To me, The Lord of the Rings is the perfect mish-mosh of politics, magic and heroism that I crave in my tabletop games. The flip side, these kinds of games usually take a good amount of prep and can be easy to lose track of. Every now and again, I get lost in my own story so I have adapted and learned to keep a lot of notes on hand at all times. I have a lot of NPCs that have bearing on the story and a lot of tiny little subplots that shape the future of the campaign.  This paired with massively deadly but obviously fantasy combat makes me excited to play something. Invoking the fear of dying without actually making a PC die is an amazing art, and often times, magic can help find that balancing point. As for magical items, they can also function as an amazing tool to iterate these ideas. Magical items can be center points of political feuds between countries or cities. They can also make the PC’s a target for any given group that’s tied to an item they may have stumbled upon and kept. So I think having a powerful item makes for some good opportunities to create a more politically intriguing AND combat heavy story. The flip side of that coin is that a powerful item in the hands of the PCs can be problematic for the GM. My advice, personally, would be if you’re going to introduce an immensely powerful offensive weapon into your story, have a solution in mind. Maybe the big bad guy has some sort of tie to it making him resistant to it, maybe there’s a counter item. It does almost create that “nuclear arms race” that Caleb and Michael talk about in the episode, but if you can keep it under control, it can be an interesting plot device. Or perhaps the goal is to obtain the item and lock it away or destroy it in order to prevent this arms race mentality. World order can be useful.

Magical items obviously aren’t only for offensive and defensive applications, magic items are almost more famously seen for their utility. Think of a bag of holding or a ring of water breathing or whatever. Seemingly simple items like this can sometimes throw a stick in the spoke of your games wheel. If you want a specific scenario to be challenging, utility magic items can take that element away. Conversely, you can have a trick up you sleeve as well. Maybe the players think they have the situation in the bag, and that’s when you throw them a curve ball that can’t be fixed with the item they have. The room is filing with water, so all the PCs put on their rings of water breathing to swim to the bottom of the room and go out the door. Oops, the door collapsed, what now? you can be in here until you starve because you can still breathe, but now you need perhaps a non-magical solution. The magic item can’t save you at that point but it made the players be interested in what’s happening. Doing things like that all the time negates the point of having the item, but every once in a while it creates a moment of tension because something that has saved the PCs in the past is now nearly useless.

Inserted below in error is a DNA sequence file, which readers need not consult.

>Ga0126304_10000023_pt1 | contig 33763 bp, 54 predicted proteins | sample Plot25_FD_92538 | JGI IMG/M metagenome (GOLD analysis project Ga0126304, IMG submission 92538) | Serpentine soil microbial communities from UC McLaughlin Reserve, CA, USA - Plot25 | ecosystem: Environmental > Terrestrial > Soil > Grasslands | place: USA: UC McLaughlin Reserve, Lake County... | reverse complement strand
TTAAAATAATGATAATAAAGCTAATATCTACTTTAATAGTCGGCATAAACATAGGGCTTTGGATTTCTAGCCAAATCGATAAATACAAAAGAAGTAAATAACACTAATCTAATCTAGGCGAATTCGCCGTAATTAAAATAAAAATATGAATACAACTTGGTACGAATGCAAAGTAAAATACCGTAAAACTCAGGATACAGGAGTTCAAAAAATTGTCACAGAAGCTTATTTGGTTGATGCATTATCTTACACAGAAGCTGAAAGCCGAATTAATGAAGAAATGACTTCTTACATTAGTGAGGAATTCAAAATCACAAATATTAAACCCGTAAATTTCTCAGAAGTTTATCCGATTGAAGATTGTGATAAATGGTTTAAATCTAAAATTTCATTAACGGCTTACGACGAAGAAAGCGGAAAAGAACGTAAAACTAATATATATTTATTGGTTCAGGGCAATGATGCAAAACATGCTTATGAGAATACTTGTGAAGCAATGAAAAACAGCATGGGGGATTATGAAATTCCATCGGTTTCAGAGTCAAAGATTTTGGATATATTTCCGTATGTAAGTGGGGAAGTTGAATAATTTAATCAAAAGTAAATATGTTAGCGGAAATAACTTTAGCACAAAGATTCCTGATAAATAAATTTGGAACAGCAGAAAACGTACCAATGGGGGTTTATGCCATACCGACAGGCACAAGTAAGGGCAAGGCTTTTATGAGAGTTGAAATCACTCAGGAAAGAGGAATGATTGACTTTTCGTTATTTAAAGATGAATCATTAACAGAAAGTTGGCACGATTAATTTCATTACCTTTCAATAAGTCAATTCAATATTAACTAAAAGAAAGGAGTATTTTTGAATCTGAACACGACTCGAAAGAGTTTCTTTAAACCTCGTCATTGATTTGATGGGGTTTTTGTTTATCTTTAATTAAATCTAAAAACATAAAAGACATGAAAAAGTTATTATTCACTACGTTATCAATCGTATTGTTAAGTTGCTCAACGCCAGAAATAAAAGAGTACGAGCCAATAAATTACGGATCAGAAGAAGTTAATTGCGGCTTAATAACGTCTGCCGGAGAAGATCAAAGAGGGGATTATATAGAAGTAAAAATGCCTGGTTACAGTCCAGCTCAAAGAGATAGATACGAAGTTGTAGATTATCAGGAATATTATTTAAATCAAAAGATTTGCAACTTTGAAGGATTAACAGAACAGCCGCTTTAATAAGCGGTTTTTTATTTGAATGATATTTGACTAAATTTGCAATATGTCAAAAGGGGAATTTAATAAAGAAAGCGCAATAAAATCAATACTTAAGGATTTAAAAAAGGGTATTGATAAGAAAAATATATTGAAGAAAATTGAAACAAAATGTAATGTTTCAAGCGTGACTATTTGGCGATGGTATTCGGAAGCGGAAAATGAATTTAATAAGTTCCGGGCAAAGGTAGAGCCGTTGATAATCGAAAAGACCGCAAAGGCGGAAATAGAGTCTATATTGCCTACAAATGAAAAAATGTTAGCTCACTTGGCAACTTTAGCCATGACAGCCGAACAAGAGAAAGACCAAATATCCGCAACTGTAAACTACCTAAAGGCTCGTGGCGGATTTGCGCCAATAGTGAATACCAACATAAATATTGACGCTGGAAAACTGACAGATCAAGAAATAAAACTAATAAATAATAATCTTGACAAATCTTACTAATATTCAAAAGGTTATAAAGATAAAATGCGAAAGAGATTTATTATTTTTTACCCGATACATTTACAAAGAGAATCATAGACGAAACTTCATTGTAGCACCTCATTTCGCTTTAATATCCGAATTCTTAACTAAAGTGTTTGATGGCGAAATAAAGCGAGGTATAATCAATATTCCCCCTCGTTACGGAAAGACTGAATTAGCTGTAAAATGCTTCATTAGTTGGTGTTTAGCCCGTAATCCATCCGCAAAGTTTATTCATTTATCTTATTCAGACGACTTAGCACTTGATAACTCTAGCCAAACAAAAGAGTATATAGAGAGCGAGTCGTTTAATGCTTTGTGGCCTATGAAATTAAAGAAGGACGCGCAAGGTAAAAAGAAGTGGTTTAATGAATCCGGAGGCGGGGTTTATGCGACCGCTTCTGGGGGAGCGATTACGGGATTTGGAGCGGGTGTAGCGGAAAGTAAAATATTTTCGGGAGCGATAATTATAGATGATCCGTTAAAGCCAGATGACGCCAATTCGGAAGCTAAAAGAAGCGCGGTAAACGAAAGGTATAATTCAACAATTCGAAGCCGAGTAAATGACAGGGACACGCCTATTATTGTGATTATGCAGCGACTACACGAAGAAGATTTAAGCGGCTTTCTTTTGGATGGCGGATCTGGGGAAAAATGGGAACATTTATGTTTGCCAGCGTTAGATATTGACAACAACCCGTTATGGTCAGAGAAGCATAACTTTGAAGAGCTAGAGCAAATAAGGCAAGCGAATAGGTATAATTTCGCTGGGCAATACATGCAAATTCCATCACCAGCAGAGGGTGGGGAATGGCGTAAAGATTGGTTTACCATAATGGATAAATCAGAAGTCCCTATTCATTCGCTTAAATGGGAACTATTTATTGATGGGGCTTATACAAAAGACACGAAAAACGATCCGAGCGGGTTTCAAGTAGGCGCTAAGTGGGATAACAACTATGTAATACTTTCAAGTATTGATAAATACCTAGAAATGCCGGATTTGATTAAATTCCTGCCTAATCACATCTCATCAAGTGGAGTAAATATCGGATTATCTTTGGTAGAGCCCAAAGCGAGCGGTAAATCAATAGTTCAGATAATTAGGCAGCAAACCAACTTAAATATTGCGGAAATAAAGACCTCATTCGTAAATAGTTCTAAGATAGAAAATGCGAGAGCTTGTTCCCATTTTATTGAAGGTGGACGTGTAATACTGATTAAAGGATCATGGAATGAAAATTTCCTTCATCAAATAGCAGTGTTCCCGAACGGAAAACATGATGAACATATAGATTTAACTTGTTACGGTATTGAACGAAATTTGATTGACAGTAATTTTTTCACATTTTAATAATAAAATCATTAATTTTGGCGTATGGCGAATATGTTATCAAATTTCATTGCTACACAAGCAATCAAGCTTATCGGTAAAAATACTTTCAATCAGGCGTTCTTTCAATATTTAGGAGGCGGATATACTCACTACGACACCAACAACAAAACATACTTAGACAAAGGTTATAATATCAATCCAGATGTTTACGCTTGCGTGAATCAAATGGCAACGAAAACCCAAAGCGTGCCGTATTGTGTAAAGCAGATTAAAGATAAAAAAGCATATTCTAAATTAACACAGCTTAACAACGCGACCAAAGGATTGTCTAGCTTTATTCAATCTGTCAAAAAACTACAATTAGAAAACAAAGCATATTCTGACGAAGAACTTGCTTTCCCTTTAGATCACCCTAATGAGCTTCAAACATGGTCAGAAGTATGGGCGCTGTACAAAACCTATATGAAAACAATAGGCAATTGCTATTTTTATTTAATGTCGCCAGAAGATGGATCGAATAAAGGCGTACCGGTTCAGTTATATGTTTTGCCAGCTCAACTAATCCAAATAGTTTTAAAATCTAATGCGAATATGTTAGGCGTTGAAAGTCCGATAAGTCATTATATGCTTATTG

I still haven’t tried my hand much at creating magic items of my own, simply because almost everything I ever think of has been done better somewhere else, so kudos to you guys at the Academy! Needless to say, incorporating the Deck of Many Things into my main campaign created a myriad of political, moral, interpersonal and magical complications to the story that were absolutely glorious. those high profile magic items and be awesome to use.

If you haven’t already, check out The RPG Academy, they’re a great group of guys putting out some killer content and they even have their own con. Keep doing what you’re doing fellas!

Stay Metal \m/

One Comment on “Response to Table Topics #91

  1. I think you would love Low Fantasy in WFRP. You have a point in how magic is used can upset the balance of a game. I prefer my games more gritter and low fantasy if I am dealing with Mortals. Gods on the other hand do quite well with magics if you incorporate a system of checks and balances (which I did with New Gods of Mankind).

    Liked by 1 person